Letter to the editor: 'A parallel universe'
May 17, 2017,
I agree with Jerry [Epperson] that the ’80s were a fun, vibrant, special time. However I experienced the furniture business in an almost parallel universe.
My company, Workspace, was one of a number of small manufacturers who served the emerging “lifestyle” retailers. At that time, Crate & Barrel and Room & Board had only one or two furniture stores. Workbench, The Door Store, Storehouse and others were importing Danish and Italian furniture to satisfy the tastes of the Baby Boomers. And regional independents with the same style sense, like Circle Furniture and Boston Interiors, began to grow and prosper by carrying wood products made mostly in New England.
Much of the North Carolina wood product at the time looked to me like “chocolate puddin’ furniture” as a friend in North Carolina described it. This is what got exported to China to manufacture and then shipped back to us at half the price.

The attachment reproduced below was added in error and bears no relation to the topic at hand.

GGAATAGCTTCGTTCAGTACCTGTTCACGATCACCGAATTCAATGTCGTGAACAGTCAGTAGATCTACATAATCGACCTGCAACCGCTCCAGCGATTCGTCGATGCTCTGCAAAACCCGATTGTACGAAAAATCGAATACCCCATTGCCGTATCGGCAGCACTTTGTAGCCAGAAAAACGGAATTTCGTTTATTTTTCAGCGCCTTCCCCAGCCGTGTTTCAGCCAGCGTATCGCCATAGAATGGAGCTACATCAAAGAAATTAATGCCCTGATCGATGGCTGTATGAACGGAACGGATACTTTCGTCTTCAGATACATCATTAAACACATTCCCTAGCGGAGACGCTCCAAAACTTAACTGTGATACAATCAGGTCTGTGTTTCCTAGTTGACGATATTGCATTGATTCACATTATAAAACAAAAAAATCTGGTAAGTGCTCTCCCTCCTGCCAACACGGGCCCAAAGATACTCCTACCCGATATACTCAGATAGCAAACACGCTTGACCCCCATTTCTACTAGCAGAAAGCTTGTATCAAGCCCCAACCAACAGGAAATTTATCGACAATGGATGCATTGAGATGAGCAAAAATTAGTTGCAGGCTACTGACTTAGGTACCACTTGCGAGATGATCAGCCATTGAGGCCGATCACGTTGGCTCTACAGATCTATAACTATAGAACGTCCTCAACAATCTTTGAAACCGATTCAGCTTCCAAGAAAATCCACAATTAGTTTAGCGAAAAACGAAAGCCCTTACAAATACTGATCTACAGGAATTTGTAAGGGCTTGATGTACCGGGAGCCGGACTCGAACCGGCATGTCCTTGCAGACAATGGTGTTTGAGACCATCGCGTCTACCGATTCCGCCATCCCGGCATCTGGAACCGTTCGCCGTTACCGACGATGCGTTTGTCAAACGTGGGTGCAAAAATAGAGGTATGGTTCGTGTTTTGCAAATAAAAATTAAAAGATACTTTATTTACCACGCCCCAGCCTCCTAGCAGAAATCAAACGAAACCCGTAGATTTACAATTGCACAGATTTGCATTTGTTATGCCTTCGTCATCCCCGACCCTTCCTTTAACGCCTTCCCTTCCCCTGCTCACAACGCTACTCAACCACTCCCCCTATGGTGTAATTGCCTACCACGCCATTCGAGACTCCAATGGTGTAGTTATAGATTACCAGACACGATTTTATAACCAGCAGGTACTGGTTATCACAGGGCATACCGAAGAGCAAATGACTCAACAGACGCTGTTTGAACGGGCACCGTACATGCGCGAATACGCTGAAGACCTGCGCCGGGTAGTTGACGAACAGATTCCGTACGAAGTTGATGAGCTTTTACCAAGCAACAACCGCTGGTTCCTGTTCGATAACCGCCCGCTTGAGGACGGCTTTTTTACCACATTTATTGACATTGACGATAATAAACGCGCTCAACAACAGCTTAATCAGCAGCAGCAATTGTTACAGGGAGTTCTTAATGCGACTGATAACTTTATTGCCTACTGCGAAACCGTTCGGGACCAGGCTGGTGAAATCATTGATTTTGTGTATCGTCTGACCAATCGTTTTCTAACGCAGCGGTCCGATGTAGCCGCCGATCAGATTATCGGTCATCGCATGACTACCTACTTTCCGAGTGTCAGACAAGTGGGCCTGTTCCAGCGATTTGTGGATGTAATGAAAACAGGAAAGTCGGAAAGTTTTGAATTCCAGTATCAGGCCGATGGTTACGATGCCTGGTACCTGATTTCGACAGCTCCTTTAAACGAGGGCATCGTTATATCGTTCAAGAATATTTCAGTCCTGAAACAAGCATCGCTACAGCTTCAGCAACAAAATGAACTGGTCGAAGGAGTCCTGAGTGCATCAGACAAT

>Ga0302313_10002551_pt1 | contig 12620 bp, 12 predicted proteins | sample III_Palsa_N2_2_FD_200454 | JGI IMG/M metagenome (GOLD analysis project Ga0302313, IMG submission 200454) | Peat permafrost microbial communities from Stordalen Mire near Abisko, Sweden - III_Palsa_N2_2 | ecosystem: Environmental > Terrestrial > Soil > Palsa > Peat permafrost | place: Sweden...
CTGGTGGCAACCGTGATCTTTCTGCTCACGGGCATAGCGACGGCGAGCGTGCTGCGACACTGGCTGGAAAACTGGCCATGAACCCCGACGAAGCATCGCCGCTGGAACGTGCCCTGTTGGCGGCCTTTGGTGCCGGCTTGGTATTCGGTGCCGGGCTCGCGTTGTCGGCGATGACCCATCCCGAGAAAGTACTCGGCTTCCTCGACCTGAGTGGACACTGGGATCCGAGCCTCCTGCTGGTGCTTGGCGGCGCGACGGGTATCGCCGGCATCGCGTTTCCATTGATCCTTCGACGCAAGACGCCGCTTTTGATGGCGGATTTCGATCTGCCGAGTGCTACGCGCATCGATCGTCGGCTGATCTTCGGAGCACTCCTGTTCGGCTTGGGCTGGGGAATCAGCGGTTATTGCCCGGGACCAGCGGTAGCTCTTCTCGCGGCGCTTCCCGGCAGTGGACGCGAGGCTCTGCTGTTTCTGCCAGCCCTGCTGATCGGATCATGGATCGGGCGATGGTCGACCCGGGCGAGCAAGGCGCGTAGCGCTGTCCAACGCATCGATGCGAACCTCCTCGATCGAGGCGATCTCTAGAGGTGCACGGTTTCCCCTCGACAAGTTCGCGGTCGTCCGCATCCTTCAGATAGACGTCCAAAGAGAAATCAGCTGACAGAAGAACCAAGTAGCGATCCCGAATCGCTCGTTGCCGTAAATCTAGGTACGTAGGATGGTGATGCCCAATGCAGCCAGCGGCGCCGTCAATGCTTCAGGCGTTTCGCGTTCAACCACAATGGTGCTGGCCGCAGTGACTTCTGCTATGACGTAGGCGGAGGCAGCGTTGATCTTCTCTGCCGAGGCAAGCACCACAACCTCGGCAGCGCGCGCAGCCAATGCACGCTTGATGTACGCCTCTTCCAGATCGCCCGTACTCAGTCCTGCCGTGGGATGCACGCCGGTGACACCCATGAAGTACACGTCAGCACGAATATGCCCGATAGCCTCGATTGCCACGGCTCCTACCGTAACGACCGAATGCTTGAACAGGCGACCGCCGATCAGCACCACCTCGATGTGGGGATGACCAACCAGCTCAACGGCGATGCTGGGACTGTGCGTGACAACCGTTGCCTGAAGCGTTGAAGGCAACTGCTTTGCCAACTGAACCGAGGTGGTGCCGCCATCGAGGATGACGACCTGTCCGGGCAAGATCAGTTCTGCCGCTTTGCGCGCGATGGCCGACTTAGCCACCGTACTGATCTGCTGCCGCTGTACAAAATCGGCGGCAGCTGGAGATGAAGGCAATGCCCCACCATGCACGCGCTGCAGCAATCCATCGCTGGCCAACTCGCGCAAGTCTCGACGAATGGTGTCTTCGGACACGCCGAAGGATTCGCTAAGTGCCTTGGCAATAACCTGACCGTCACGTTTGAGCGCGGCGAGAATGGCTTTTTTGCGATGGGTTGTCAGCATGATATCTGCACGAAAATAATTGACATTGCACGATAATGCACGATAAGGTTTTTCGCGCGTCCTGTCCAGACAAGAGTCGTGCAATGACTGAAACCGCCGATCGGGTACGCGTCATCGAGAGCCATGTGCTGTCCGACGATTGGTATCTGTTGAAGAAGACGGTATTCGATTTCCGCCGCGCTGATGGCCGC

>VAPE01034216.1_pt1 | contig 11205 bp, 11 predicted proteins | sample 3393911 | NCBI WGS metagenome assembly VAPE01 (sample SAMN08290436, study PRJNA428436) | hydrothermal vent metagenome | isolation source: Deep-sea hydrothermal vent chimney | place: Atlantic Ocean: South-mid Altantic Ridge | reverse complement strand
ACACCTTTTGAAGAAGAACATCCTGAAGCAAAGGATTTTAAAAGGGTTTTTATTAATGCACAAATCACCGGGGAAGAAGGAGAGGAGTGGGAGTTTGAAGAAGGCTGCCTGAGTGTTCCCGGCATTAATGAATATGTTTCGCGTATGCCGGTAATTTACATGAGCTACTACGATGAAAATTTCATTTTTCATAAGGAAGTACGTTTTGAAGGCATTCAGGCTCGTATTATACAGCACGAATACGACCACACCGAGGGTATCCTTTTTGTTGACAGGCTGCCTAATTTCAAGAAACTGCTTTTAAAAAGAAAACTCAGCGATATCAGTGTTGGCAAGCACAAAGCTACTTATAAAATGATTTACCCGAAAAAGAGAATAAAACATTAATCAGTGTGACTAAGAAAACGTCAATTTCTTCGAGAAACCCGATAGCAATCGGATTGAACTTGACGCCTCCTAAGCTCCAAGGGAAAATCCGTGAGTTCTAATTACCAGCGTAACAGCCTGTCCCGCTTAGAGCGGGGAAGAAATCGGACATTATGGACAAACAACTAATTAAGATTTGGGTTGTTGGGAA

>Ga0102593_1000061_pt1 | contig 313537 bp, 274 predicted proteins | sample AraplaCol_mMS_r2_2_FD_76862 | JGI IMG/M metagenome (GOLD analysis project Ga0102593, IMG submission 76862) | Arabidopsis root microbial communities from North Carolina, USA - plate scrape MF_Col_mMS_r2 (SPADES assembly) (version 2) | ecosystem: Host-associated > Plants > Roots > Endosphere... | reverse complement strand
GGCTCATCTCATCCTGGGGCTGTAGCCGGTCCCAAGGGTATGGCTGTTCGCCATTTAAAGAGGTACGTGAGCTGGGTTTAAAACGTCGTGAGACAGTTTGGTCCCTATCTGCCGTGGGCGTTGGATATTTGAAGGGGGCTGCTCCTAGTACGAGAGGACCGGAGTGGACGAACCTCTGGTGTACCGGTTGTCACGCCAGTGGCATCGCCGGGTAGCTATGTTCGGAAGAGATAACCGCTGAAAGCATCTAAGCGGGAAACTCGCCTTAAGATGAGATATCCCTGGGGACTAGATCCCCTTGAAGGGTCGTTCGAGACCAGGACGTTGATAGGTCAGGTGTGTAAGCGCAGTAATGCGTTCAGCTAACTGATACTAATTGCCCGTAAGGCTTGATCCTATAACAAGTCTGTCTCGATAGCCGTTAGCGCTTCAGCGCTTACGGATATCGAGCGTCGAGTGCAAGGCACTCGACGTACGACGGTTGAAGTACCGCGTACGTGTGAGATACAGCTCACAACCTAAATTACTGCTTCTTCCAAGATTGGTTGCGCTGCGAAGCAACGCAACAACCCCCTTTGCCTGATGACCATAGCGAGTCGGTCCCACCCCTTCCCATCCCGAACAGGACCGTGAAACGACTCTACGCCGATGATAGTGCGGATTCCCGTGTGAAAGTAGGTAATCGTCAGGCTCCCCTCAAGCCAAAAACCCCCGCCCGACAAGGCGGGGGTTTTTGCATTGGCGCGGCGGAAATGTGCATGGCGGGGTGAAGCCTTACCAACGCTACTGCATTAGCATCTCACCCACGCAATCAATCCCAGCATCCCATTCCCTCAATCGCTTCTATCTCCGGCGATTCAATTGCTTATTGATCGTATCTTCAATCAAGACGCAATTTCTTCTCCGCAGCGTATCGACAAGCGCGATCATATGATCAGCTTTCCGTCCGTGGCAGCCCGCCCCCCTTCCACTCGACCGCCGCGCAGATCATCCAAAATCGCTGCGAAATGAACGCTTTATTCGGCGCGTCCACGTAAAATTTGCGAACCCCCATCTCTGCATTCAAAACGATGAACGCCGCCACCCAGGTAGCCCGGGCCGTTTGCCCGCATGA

I remember suggesting to a rep for one of the big North Carolina case goods companies that if they put 80 cents more cost into their drawer systems, the drawers might actually work well. He responded that it was all about the “face” that mattered. I can assure you that most of the furniture I manufactured 35 years ago is still working and in use. I’m not sure that the case goods with a lot of “face” are still standing.
Obviously not everyone can afford that “better” furniture. But I think younger people are realizing that it’s not a good thing to put a piece of furniture out on the curb after six or seven years. Maybe that’s the new “lifestyle”.
American Modern: A Breath of Fresh Air
Most Viewed Articles
Related Content By Author
Automated trucking, final mile and what's new with Amazon
Steve Lowsky, President/CEO of Middle Market Strategies on what makes a company great now